Letters and Manuscripts — Volume 9 (1894)


Ms 81, 1894

Intelligence in the Practice of Health Reform



Portions of this manuscript are published in ML 132; ST 09/30/1897.

There is need of reform in what are thought to be health reform ideas and practices. The wretched feelings supposed to result from eating an insufficient amount of food have often a far different cause. There is much to learn in this line. The feeling is generally due not to a lack of food, but to the fact that the food is not of the right quality or has not been properly prepared. Every person needs to become intelligent on this subject. Some have had their appetites indulged from childhood so that they think it essential to have the things that taste good to them. In many cases a perverted taste is cultivated, which makes a perverted stomach. The digestive organs are abused and overtaxed in eating that which “I love.” Very many who think they are patterns of health reform and strict propriety in eating really are not intelligent health reformers. They do not know what health reform is. They have educated the taste in a wrong direction and will have to change their practices and unlearn and learn anew what constitutes health reform. Health reform is an intelligent selection of the most healthful articles of food, prepared in the most healthful, simplest form. 9LtMs, Ms 81, 1894, par. 1

It is customary to provide at dinner a variety of vegetables and other articles, and then fashion requires a dessert in the form of pudding or custard prepared with eggs and milk and sweets combined. These, introduced into the stomach after a meal of vegetables, will create disturbance; and the recipes for concocting the endless variety of mixtures called healthful are anything but healthful. The grains, vegetables, and fruits are all that the wants of the stomach demand; and the extra dish prepared for dessert might better never have taxed time and ingenuity to invent, for it creates great difficulty in disagreement with that which has been eaten. 9LtMs, Ms 81, 1894, par. 2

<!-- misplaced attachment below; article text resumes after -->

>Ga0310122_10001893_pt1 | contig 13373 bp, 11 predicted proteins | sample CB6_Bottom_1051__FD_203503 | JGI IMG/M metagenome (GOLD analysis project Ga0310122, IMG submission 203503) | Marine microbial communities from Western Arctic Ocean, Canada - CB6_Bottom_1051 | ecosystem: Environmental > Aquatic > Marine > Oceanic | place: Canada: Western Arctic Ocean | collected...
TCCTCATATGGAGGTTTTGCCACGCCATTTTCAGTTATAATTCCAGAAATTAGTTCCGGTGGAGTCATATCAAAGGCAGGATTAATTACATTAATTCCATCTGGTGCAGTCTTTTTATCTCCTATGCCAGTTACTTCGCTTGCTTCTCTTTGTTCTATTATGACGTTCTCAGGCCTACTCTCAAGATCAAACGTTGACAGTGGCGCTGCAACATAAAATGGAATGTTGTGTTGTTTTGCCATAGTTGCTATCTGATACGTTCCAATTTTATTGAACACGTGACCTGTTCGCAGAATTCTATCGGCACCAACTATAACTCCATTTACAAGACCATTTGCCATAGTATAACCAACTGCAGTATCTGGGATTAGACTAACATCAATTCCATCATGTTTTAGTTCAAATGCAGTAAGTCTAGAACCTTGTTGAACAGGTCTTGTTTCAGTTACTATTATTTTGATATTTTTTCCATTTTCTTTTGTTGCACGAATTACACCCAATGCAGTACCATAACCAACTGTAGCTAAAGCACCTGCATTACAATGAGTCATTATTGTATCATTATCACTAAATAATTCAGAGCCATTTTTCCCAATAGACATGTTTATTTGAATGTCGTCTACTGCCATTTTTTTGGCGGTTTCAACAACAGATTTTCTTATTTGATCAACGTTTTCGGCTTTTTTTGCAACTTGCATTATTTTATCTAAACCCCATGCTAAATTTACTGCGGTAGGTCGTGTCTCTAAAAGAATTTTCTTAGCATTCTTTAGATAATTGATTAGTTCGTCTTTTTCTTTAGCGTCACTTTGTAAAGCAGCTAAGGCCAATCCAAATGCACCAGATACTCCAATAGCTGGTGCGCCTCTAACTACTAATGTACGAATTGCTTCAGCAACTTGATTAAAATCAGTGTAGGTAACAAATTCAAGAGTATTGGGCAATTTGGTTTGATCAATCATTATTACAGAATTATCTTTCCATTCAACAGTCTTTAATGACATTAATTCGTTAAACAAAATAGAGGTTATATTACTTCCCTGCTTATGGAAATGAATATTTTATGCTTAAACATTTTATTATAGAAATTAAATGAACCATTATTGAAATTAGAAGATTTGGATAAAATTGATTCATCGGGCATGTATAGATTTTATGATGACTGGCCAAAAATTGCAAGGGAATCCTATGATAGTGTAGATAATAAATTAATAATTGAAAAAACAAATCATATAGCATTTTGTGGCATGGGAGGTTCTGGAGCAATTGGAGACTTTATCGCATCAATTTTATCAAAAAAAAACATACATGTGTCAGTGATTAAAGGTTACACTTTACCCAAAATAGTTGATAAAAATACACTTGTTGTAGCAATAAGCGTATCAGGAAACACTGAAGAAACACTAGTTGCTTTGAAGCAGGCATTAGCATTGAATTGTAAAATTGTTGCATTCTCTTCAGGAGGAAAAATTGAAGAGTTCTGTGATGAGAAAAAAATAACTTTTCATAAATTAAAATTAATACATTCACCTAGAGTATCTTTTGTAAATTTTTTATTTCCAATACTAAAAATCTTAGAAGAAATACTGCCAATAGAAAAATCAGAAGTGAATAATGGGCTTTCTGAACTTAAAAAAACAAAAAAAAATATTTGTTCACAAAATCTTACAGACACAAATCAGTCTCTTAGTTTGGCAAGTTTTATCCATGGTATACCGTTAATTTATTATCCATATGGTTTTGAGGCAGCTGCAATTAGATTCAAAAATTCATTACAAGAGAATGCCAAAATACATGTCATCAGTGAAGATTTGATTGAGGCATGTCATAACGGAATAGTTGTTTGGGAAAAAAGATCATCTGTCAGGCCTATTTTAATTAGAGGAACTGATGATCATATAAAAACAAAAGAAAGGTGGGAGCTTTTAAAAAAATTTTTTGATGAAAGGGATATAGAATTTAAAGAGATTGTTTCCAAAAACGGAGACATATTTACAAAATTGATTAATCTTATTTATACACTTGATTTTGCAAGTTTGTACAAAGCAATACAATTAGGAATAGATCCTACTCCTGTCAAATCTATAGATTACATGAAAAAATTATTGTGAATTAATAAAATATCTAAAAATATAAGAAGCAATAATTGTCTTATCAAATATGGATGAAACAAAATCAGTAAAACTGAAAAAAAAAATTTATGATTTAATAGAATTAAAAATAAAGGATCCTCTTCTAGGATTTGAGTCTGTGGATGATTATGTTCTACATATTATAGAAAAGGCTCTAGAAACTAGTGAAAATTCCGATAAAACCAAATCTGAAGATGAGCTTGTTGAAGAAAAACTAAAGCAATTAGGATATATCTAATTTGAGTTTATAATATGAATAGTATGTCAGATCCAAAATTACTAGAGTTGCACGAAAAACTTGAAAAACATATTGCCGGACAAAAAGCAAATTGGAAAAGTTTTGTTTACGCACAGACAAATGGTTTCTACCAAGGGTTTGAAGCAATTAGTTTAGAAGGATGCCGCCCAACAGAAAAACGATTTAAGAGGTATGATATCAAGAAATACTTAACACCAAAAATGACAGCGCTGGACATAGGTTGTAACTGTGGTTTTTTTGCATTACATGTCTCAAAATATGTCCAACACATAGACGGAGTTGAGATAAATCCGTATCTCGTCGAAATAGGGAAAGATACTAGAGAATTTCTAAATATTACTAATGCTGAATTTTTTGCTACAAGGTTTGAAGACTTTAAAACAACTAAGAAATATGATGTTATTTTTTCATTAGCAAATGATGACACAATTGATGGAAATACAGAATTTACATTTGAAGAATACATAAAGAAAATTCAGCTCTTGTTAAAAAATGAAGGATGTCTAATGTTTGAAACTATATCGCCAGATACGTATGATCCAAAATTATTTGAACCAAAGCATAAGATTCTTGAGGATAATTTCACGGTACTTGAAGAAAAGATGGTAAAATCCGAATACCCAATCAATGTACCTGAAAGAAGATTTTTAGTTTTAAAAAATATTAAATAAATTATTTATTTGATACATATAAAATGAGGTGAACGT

What kind of health reformers are we? I think we need to consider this question more, much more, critically. We do not need a large variety of dishes on the table at the same meal. We might better dispense with the sweet puddings and concentrated jellies, jams or marmalade which set up a fermentation in the stomach. When these are banished forever from our table it will be made easier to live a Christian life, for there will be sweeter stomachs and the result will be sweeter tempers. 9LtMs, Ms 81, 1894, par. 3

It is within the power of every family to become intelligent in regard to eating and drinking and dressing, the hours of rising, the hours of retiring. In regard to all these things it is in the power of all so to educate and train themselves that they may retain health and physical strength. The Lord does not propose to work a miracle to keep our stomachs in healthful working order when, through willful ignorance and carelessness, we are treating ourselves unwisely. 9LtMs, Ms 81, 1894, par. 4

Sedentary habits for those who can exercise the physical organs God has given them is sin. Those who will not exercise their reason, but work some part of the human machinery while other organs are left to rust from inaction give to God a lame, crippled offering. The mind can do only a limited amount of work compared with that which it is capable of doing when every part of the working machinery is in good working order. 9LtMs, Ms 81, 1894, par. 5